Handbook of Venoms and Toxins of Reptiles
Format: PDF / Kindle (mobi) / ePub
The Handbook of Venoms and Toxins of Reptiles offers "one-stop shopping" to all biologists, biochemists, toxicologists, physicians, clinicians, and epidemiologists, and informed laypersons interested in the biology of venomous reptiles, the biochemistry and molecular biology of venoms, and the effects and treatment of human envenomation. This book examines the topic generally, provides an overview of the current taxonomy of these reptiles, explains the similarities and differences in the venom delivery apparatus in different groups of reptiles, reviews state-of-the-art knowledge about specific venom components and their action, and summarizes effects of envenomation and treatment in humans on different continents.
Produced by leading toxinologists, biologists, biochemists, and physicians from 12 countries, the book provides a broad, international perspective that bridges divergent areas in modern biology. A synthesis of current knowledge about venoms and venomous reptiles, it contains a wealth of illustrations, including an 8-page color insert, that present a view of reptile toxinology from the whole animal to the glands producing venoms to the molecular models and the mechanisms of actions of the toxins themselves.
The book provides a context for understanding the range of activities present in venoms and supplies detailed information on many enzymes and toxins found in them, bringing into focus the worldwide extent of the occurrence and complexity of human envenomations by reptiles. It explores the unique and interesting results produced by collaborations between specialists from very different fields and how they can stimulate new and continued interest in research on venoms and the animals that produce them.
cleaves both chains, most TL-SVSPs cleave either the α or β chain, releasing fibrinopeptide A (FPA) or fibrinopeptide B (FPB), respectively. Based on this activity, TL-SVSPs have been further classified into A, B, and AB classes (Pirkle, 1998). To date, most TL-SVSPs isolated are of the class A subtype. Examples of class AB TL-SVSPs include bilineobin isolated from Agkistrodon bilineatus and brevinase isolated from Agkistrodon blomhoffii brevicaudus (Komori et al., 1993; Lee et al., 1999). Fibrin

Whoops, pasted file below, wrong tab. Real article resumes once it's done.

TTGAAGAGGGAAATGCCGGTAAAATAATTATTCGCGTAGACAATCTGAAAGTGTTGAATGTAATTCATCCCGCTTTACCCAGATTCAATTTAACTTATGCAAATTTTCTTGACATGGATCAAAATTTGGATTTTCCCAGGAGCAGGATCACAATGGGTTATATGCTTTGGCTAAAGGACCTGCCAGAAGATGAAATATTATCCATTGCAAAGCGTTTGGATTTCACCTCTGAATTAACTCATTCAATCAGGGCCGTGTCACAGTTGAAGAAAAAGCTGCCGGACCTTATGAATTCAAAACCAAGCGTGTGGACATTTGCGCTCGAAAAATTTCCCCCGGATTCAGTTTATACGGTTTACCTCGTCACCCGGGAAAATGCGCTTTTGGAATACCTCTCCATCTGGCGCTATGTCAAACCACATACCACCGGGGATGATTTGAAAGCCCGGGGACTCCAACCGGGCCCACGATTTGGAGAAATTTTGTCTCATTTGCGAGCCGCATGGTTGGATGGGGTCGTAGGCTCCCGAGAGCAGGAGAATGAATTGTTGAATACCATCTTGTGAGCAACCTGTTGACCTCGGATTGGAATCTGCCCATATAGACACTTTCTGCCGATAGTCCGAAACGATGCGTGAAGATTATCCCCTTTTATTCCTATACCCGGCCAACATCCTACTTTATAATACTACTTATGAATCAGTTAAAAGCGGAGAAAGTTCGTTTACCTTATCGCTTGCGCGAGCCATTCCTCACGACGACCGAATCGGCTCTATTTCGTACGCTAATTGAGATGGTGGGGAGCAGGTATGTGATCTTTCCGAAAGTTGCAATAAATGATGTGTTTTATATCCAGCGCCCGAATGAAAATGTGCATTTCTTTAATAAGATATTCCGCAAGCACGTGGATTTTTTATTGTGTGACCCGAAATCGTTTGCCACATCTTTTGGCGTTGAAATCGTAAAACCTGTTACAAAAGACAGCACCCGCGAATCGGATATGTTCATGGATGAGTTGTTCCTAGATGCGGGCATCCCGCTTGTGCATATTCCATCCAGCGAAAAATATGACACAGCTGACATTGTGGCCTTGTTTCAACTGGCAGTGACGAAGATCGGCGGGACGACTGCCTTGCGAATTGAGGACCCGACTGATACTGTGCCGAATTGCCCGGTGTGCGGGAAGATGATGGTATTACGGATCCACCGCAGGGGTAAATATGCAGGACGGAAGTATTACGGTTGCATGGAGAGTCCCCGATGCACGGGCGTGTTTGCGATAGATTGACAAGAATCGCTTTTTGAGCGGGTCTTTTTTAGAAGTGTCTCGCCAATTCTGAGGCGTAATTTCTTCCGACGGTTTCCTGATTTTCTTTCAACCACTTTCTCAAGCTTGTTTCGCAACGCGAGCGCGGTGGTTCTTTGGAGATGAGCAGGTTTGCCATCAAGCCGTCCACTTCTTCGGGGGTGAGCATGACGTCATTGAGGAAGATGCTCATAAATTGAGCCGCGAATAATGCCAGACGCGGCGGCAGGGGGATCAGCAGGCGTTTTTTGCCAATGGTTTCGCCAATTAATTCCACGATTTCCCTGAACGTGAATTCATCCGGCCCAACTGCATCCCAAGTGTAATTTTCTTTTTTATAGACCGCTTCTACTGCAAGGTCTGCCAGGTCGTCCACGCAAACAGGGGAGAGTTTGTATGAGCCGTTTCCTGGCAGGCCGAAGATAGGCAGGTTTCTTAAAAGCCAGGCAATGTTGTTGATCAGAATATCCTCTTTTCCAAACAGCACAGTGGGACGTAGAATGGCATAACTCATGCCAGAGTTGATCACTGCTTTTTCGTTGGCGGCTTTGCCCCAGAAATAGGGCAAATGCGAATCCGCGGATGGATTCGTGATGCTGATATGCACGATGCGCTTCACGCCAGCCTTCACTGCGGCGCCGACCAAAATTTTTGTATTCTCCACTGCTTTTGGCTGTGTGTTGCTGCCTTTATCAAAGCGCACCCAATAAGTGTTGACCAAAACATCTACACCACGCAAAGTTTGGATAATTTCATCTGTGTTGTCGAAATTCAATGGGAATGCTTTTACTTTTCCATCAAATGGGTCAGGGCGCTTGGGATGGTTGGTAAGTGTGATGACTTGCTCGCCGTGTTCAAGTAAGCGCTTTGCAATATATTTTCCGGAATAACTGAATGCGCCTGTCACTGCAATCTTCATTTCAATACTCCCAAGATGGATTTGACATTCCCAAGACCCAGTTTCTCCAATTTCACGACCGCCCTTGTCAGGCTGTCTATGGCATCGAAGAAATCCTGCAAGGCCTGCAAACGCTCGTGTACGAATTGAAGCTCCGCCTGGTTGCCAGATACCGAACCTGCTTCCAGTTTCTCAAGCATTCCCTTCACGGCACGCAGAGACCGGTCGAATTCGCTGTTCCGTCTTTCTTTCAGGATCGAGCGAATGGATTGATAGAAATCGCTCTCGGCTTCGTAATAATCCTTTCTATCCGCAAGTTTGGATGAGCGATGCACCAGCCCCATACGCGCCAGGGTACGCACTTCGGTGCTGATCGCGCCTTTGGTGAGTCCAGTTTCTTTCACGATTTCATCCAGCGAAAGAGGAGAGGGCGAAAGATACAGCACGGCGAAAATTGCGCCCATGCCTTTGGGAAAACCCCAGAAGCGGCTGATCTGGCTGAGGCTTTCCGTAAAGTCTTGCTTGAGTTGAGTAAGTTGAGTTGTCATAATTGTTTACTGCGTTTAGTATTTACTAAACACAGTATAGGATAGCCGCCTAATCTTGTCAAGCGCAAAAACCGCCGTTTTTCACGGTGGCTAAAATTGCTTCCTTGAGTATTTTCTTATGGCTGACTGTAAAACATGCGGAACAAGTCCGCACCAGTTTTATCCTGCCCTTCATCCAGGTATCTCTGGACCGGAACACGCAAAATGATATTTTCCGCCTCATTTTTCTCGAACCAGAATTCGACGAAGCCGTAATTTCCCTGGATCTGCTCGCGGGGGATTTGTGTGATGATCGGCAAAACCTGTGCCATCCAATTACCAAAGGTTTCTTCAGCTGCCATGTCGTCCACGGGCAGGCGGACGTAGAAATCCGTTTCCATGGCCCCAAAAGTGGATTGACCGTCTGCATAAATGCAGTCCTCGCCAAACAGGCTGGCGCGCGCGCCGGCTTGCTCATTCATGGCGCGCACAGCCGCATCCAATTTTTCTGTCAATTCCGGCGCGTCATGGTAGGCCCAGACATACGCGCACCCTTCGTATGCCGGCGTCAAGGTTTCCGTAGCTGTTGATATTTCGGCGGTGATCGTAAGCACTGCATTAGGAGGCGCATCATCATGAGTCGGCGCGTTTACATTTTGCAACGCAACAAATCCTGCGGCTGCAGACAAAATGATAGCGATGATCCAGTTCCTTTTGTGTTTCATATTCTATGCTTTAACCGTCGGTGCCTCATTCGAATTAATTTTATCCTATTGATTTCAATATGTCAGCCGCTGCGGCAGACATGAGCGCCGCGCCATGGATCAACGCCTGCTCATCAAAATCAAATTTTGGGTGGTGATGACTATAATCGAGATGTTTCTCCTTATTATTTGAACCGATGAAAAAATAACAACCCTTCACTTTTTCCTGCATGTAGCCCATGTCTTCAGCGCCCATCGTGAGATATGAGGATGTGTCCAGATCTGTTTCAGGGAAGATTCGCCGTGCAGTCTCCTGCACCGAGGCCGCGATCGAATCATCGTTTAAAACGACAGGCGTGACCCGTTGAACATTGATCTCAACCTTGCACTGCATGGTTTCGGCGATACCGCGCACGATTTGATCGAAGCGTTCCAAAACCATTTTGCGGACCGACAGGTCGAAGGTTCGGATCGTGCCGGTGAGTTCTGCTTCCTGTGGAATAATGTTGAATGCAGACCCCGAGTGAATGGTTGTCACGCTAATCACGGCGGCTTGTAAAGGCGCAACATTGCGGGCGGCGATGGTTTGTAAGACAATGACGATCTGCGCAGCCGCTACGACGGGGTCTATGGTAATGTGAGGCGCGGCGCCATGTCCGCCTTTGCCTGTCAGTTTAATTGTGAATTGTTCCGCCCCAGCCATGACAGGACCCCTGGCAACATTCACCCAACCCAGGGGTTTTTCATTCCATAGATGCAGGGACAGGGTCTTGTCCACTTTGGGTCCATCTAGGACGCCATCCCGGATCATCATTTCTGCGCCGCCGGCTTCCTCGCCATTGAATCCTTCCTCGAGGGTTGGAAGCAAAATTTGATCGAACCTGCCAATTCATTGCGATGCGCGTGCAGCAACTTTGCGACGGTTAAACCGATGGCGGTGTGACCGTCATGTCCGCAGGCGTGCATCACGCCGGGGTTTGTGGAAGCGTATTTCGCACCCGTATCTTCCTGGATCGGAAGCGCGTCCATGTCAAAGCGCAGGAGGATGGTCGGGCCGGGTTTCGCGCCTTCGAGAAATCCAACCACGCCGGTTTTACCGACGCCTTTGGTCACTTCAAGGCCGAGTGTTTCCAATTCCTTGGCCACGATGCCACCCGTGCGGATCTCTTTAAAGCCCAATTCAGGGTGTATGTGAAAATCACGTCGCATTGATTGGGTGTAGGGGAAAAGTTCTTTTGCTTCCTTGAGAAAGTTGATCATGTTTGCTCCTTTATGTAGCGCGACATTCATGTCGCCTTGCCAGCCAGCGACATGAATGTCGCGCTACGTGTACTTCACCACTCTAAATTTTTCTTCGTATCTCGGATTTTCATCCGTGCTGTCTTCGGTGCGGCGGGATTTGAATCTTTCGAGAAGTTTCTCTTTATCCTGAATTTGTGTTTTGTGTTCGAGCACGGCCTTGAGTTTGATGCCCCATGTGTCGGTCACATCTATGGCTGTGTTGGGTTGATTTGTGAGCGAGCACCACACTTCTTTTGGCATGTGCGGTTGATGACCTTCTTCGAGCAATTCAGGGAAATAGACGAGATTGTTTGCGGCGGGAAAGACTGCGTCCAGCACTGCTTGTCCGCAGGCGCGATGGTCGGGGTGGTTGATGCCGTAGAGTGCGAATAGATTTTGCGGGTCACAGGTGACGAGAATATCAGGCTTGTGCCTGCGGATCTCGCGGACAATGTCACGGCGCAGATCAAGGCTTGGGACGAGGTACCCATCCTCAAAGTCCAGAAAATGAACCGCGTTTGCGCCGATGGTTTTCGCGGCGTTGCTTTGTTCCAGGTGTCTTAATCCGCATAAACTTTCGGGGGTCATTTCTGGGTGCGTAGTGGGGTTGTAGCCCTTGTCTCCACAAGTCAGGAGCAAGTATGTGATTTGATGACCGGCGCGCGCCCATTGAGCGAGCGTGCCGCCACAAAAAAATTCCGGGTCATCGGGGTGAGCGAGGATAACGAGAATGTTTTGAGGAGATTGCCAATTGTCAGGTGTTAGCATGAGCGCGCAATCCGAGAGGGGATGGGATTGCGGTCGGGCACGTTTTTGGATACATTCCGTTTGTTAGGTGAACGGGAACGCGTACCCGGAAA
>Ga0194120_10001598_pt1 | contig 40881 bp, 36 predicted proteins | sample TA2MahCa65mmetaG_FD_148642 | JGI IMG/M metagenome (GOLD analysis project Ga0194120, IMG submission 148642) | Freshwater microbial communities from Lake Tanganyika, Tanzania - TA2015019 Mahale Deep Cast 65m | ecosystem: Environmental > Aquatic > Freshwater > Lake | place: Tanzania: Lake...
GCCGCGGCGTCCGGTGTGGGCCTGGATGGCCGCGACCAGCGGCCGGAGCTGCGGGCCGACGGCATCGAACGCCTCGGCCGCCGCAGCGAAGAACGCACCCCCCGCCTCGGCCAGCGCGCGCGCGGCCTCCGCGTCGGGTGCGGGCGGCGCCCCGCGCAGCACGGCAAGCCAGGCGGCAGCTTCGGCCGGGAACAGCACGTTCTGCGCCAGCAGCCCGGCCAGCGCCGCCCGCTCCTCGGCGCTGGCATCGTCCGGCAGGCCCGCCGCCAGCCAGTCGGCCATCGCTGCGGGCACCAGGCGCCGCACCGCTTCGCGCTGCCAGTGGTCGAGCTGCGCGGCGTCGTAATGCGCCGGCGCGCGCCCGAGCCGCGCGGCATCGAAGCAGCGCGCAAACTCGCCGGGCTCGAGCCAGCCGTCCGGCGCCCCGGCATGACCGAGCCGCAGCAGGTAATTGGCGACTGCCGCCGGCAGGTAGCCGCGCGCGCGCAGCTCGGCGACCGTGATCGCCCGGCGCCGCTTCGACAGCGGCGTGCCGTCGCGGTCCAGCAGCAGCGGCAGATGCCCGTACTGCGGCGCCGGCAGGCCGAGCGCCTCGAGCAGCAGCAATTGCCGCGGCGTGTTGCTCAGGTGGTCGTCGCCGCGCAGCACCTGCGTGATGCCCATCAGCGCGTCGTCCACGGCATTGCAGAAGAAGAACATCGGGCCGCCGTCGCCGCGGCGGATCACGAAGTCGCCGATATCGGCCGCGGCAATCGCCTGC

venom. Toxicon 23:255–69. Serrano, S. M. T., and R. C. Maroun. 2005. Snake venom serine proteinases: Sequence homology vs. substrate specificity, a paradox to be solved. Toxicon 45:1115–32. Serrano, S. M., J. D. Shannon, D. Wang, A. C. Camargo, and J. W. Fox. 2005. A multifaceted analysis of viperid snake venoms by two-dimensional gel electrophoresis: An approach to understanding venom proteomics. Proteomics 5:501–10. Siigur, J., U. Arumae, T. Neuman, E. Siigur, and M. Saarma. 1987. Monoclonal
and the interpretation of toxinological research data. In contrast, correct species-level taxonomy is of fundamental importance for the interpretation and replication of toxinological and medical research. Misidentified or unidentifiable venoms lead to wasted research effort (e.g., by researchers failing to find compounds of interest because they have been misled by sloppy taxonomy in another paper) and potentially to ineffective antivenoms and unnecessary snakebite fatalities (Warrell, 2008).
concluded that the similar species P. oligolepis and P. affinis are junior synonyms of P. laticeps. B. Superfamily Elapoidea 1. Lamprophiidae Atractaspis—Stiletto Snakes Members of the genus Atractaspis occur mostly in sub-Saharan Africa, with a limited distribution in Israel and the Arabian Peninsula. The taxonomy of the genus remains in a state of dis array due to the lack of comprehensive revisions and the paucity of material of most species. Trape 44 Handbook of Venoms and Toxins of
Pinto, A. F. M., L. Ma, B. Dragulev, J. A. Guimaraes, and J. W. Fox. 2007b. Use of SILAC for exploring sheddase and matrix degradation of fibroblasts in culture by the PIII SVMP atrolysin A: Identification of two novel substrates with functional relevance. Arch. Biochem. Biophys. 465:11–15. Reichl, A. P., S. M. T. Serrano, C. A. M. Sampaio, and F. R. Mandelbaum. 1993. Hydrolytic specificity of three basic proteinases isolated from the venom of Bothrops moojeni for the B-chain of oxidized insulin.